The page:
What sets email apart from many other forms of advertising? It’s interactive. And one of the sections that best demonstrates this trait is the navigation area of an email.
We’ve seen a number of analyses that show a strong click rate in the navigation area. This isn’t surprising, considering that if the customer is not influenced to click on anything in the body of the email, the navigation creates an additional chance they will click on something; the potential for cross sell significantly increases. It’s also flexible when swapping out categories for special seasonal or holiday promotions (more on that below).
Increased clicks are of course a great benefit, but there are other important reasons to include some sort of navigation. For instance, a navigation bar sets up a sense of trust with the customer if it mirrors the website. It’s something the customer is probably used to seeing and increases brand awareness. It also makes it easier for customers to avoid having to search the entire site to find a specific product. Even if they have no interest in the email’s main spotlight, they may be familiar with what’s in the navigation bar, and might open the email in order to click on a particular category.
In the past, it was fashionable to include as many categories as possible near the top. Times have changed now that most emails are being read on a mobile device, which makes the decisions on how to design and what to include more complicated.
Here are some things I think about when designing navigation for email:
- Make sure it is easy to tap. You don’t want a frustrated user experience where a user tries to tap a link but accidentally hits another instead. Make sure the font size is large (at least 14 pixels) and there is plenty of padding around the text. Here’s a nice example by NFL Shop where the font is large and has plenty of breathing room around it for easy taps.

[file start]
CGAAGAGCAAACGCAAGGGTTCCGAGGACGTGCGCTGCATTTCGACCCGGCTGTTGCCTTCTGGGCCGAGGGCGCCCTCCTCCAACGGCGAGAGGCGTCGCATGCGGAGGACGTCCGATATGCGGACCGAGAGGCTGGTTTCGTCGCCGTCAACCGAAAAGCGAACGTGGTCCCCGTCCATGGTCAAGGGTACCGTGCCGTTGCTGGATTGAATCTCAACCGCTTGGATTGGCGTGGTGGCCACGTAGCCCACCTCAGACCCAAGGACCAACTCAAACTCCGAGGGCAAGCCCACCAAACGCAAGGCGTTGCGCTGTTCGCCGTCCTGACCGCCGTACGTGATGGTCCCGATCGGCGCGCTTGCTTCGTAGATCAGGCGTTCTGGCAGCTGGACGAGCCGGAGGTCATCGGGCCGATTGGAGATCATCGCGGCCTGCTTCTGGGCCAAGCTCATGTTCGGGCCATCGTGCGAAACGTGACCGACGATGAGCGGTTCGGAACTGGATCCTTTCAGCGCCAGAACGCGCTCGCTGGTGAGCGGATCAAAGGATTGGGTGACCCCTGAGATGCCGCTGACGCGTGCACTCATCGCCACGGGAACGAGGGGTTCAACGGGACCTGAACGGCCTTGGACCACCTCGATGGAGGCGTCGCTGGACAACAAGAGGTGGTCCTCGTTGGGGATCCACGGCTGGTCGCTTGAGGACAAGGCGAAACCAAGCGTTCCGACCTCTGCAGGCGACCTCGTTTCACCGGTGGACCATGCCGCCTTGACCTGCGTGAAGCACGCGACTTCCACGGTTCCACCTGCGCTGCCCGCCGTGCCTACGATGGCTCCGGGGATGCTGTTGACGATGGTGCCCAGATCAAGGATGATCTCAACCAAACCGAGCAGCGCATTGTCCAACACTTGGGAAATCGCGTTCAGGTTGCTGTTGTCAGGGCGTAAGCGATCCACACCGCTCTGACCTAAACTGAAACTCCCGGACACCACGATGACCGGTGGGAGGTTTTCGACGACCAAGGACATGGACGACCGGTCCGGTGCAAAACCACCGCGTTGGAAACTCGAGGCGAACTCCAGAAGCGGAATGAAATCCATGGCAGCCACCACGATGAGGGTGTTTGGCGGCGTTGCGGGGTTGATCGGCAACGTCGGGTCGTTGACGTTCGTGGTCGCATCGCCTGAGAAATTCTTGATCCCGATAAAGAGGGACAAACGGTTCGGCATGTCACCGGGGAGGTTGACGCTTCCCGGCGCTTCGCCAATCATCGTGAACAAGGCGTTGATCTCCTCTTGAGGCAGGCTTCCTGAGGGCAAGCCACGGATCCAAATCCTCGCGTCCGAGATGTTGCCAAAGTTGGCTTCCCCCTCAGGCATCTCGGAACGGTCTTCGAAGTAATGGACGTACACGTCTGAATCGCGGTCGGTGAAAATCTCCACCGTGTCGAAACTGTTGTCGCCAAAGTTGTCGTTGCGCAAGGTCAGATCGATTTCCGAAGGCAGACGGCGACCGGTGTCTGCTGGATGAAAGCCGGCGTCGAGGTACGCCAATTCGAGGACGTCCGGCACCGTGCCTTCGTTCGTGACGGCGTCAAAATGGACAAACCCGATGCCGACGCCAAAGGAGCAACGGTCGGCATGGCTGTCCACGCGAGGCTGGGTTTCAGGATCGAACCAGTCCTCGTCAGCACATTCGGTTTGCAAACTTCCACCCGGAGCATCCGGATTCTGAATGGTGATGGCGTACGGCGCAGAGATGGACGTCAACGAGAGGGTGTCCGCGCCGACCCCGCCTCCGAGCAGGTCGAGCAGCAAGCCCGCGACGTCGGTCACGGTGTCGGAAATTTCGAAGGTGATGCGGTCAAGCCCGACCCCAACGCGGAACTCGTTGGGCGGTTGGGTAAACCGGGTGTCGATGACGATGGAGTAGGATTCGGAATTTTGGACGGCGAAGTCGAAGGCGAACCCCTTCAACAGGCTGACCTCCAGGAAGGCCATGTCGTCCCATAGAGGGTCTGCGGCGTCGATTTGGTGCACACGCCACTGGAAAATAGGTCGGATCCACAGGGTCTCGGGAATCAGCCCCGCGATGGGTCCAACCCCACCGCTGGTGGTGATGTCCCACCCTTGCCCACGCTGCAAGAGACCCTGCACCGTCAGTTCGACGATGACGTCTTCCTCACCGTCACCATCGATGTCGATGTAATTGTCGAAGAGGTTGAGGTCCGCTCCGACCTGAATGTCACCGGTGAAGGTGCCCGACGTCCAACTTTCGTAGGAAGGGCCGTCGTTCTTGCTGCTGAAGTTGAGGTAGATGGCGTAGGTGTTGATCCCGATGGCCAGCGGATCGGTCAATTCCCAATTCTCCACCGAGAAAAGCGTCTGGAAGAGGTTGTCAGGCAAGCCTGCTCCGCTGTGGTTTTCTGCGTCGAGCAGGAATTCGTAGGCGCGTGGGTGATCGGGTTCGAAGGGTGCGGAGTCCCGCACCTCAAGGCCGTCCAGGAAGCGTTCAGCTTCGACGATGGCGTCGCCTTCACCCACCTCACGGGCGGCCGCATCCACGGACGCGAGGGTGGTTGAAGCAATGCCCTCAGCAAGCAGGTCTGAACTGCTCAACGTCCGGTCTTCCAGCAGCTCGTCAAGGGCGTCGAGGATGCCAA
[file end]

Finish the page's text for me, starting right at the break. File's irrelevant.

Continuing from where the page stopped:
- Reduce the number of elements. Putting in too many categories would clutter the creative, making it hard to read and act upon. Do you really need to include every category link? It’s wise to consolidate – keep the four or five most active links at the top. If you need to include more, perhaps you should consider putting the less popular items at the bottom, above the footer.
- Make the right decisions regarding responsive email. If you’re using a responsive design, you’ll need to make some decisions about how to stack up content. Are you going to remove a few links? Stack them up in two rows? Move them to the bottom of the email? Increase the font size? You could even change the navigation categories completely. For example, you may want to distill the elements down from “Women, Men, Children, Furniture, Sale and Store Locator” to “Shop, Store Locator and Mobile App” to cater to the mobile audience. This Saks example removes the navigation from the top, creating a mobile-friendly navigation under the hero and adds an additional “SMS sign up” link for mobile phones.
- Make them dynamic and keep them fresh. There may be times where it’s good to change some categories. For example, you might want to change out a category slot from “Gardening” in the spring/summer to “Xmas Shop” in the fall/winter. Segmenting different navigations for different audiences, like men’s vs. women’s clothing, is a possibility as well. The more relevant the email is to your audience, the better the response should be.
- Get creative. This Charming Charlie email used a secondary navigation where the user can shop by color. It looks cool and doesn’t take up much space above the fold.
Remember, what works best for one company’s customer base might not be what’s best for you. Be sure to test different ideas and learn what resonates with your audience. And if you’re not currently using navigation in your emails, you might want to try it. When properly designed, navigation bars shouldn’t detract from your email’s primary offer, while giving you the added benefit of producing high click activity. Also, be on the lookout for our follow up blog post, where we’ll be discussing the link between email navigation and website SEO.